Instead of diligently improving ourselves, we have resorted to devising cheating mechanisms—just like what happened in that controversial nursing exam. In the end, we become the biggest victims of our own narrow-minded and short-sighted schemes.

In the hi-tech world of computer science, let’s not forget that it was a Filipino who was able to unleash that “Love Bug” virus a few years back which paralyzed computers all over the world. Per a Time April 9, 2001 Report by Daffyd Roderick, the virus “wiped out files and paralyzed Internet access from Pakistan to the Pentagon.” Instead of producing a Bill Gates and all the billions that Bill Gates generates, we produced a world-class hacker.

Compared to developing a nuclear bomb, what seems more difficult for us to do is to produce the kind of leadership that we need to move our country forward. When one considers what the current political landscape has to offer, there is hardly any reason to hope for salvation.

Just look at the lineup of senators that the so-called United Opposition is floating for the 2007 elections and you’ll see what I mean. Instead of producing a new set of leaders who can inspire and match the challenges we face—we are being offered re-cycled losers.

Our democracy was progressing very well after getting rid of the Marcos dictatorship. The Cory Aquino and Fidel Ramos administrations were steadily chalking up positive economic numbers. Then Joseph Estrada became president followed by Gloria Macapagal Arroyo. The effects of the 1997 Asian currency crisis were worsened by these two regimes.

Our ASEAN neighbors got it bad but we had it worse and longer. It was not the Asian currency crisis that caused our stock market to plummet. It was market manipulation—the BW stock scandal—that did.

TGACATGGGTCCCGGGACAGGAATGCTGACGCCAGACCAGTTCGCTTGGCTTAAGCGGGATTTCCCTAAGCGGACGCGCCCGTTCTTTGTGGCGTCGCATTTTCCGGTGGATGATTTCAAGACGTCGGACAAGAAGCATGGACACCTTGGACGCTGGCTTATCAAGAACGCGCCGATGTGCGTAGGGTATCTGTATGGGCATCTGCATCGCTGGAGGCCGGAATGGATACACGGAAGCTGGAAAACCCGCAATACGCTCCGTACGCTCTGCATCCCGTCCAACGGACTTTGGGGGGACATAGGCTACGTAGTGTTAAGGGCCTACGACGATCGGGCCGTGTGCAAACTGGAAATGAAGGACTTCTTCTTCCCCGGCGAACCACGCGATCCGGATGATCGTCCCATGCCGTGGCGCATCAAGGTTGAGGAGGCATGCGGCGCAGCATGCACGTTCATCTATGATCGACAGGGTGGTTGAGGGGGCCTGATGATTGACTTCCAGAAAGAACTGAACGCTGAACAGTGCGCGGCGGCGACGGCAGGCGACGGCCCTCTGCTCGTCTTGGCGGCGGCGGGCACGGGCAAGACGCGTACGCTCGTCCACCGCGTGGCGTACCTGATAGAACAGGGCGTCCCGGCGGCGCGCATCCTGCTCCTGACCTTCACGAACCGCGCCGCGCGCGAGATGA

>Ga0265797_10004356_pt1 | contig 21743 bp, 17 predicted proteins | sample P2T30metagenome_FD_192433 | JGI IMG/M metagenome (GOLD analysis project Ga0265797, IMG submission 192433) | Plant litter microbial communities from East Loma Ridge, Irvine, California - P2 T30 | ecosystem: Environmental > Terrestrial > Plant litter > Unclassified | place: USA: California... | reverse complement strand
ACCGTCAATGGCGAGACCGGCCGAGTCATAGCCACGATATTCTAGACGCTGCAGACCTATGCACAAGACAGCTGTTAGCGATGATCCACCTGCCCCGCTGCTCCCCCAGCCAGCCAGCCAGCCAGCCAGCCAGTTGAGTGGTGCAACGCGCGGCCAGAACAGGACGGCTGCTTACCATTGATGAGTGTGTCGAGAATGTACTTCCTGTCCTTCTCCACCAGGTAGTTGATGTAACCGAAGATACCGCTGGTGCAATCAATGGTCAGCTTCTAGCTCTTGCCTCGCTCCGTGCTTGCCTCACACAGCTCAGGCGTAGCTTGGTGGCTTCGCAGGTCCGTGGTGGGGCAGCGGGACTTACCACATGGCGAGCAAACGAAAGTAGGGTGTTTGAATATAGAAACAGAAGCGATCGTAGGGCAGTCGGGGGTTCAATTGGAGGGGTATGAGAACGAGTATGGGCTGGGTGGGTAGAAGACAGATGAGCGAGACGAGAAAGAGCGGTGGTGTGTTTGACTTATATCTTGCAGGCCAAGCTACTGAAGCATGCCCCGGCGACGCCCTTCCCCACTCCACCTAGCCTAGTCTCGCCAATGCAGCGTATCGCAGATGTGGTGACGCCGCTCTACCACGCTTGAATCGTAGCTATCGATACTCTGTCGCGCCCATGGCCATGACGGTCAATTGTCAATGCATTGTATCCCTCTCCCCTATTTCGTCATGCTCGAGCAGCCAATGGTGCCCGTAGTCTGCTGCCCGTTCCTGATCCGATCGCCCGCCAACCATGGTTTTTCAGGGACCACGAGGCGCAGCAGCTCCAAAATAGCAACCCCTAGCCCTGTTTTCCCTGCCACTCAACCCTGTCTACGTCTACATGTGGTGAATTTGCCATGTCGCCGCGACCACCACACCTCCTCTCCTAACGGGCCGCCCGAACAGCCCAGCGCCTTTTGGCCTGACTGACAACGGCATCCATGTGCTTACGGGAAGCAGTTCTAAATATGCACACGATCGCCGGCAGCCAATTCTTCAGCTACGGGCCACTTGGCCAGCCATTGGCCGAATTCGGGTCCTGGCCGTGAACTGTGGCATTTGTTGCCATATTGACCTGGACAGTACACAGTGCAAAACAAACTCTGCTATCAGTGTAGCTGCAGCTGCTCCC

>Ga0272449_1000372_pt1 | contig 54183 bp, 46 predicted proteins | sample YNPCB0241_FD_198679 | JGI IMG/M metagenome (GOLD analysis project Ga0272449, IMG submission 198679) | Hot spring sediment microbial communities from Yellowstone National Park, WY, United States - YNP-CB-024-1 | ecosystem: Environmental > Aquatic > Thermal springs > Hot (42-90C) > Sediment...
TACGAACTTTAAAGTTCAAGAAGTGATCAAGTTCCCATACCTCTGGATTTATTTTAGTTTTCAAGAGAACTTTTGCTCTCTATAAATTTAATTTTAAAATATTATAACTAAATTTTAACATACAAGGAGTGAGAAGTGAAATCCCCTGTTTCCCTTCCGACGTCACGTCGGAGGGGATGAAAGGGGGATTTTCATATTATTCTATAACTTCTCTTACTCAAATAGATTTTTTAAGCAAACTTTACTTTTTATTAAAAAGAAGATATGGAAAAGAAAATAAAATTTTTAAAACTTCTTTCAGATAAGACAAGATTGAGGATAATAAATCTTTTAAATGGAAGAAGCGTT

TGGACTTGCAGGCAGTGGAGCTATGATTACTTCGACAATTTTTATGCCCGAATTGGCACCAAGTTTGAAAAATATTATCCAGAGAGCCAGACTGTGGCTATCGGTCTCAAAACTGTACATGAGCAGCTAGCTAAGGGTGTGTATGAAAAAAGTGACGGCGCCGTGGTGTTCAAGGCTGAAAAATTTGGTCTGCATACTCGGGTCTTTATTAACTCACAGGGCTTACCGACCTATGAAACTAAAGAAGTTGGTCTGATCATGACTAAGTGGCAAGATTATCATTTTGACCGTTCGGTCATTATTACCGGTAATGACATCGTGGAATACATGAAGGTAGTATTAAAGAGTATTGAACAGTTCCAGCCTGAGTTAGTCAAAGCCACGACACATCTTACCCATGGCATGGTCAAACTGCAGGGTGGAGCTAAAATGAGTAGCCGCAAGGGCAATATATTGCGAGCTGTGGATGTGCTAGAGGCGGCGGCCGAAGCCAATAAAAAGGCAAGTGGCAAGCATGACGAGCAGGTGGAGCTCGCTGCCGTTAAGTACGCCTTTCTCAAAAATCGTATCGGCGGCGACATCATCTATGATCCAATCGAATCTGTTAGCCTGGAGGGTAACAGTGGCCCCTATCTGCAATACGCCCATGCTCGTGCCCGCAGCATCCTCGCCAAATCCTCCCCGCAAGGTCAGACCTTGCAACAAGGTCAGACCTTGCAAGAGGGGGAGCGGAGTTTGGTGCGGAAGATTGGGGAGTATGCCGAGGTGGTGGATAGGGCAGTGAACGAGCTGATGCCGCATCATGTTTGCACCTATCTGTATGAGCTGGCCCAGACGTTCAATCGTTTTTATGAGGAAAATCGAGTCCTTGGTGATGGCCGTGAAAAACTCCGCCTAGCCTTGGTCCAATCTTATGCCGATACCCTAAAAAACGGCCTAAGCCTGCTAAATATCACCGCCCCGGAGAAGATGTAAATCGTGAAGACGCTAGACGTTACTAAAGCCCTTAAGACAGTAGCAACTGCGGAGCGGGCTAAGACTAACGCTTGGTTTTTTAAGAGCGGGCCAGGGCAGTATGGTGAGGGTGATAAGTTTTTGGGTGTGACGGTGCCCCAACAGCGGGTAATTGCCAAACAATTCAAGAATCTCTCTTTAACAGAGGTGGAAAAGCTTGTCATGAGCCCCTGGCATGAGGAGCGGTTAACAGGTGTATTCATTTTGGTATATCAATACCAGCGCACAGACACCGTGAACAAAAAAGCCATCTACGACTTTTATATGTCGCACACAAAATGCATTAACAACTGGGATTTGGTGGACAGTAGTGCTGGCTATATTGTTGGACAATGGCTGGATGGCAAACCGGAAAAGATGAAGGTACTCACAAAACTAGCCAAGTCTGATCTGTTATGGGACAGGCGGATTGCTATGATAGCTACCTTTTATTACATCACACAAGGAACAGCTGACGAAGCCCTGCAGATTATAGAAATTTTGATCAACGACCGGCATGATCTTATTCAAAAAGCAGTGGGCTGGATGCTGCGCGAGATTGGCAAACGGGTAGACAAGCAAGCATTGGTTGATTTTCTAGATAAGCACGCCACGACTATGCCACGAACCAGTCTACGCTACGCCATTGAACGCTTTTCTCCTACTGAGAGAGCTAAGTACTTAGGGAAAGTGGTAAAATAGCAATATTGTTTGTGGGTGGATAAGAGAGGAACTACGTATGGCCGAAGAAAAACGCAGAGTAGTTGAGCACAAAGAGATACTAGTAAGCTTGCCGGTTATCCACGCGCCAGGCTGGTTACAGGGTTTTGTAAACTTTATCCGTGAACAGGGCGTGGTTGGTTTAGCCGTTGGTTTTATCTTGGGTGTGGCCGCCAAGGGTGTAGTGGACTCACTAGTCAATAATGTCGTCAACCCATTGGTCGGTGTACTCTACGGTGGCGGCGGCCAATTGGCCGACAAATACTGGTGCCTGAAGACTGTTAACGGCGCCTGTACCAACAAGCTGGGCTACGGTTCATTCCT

Now after the surveys show that the nation is poised to register its rejection of the Arroyo regime in the 2007 polls, what do we see? We see an opposition that is set to rally around the standard of Joseph Estrada’s political leadership! We hear about plans to place another member of his family in the senate.

In there lies the sum of all our failures. We never resolved our problems and so the past keeps coming back to haunt us. Instead of moving forward we are set to go back to Joseph Estrada who started us on this downward spiral.

Well, if that is the case, then we may as well develop the nuclear bomb so that the next time we plan to do something stupid or suicidal, we can use that on ourselves. Or just like North Korea—we can use that to extort economic packages from the major powers.

If you’re wondering just what exactly is my mood and frame of mind as I write this—I’ll tell you. It is a combined tongue-in-cheek and exasperated sort of mood. It is the kind of exasperation of a father who, after his son has smashed the family car for the 8th time in 7 days, tells his son: “OK, I’m now going to give you a Ferrari so that you can also smash your head with the next collision.”

You may email William M. Esposo at: macesposo@yahoo.com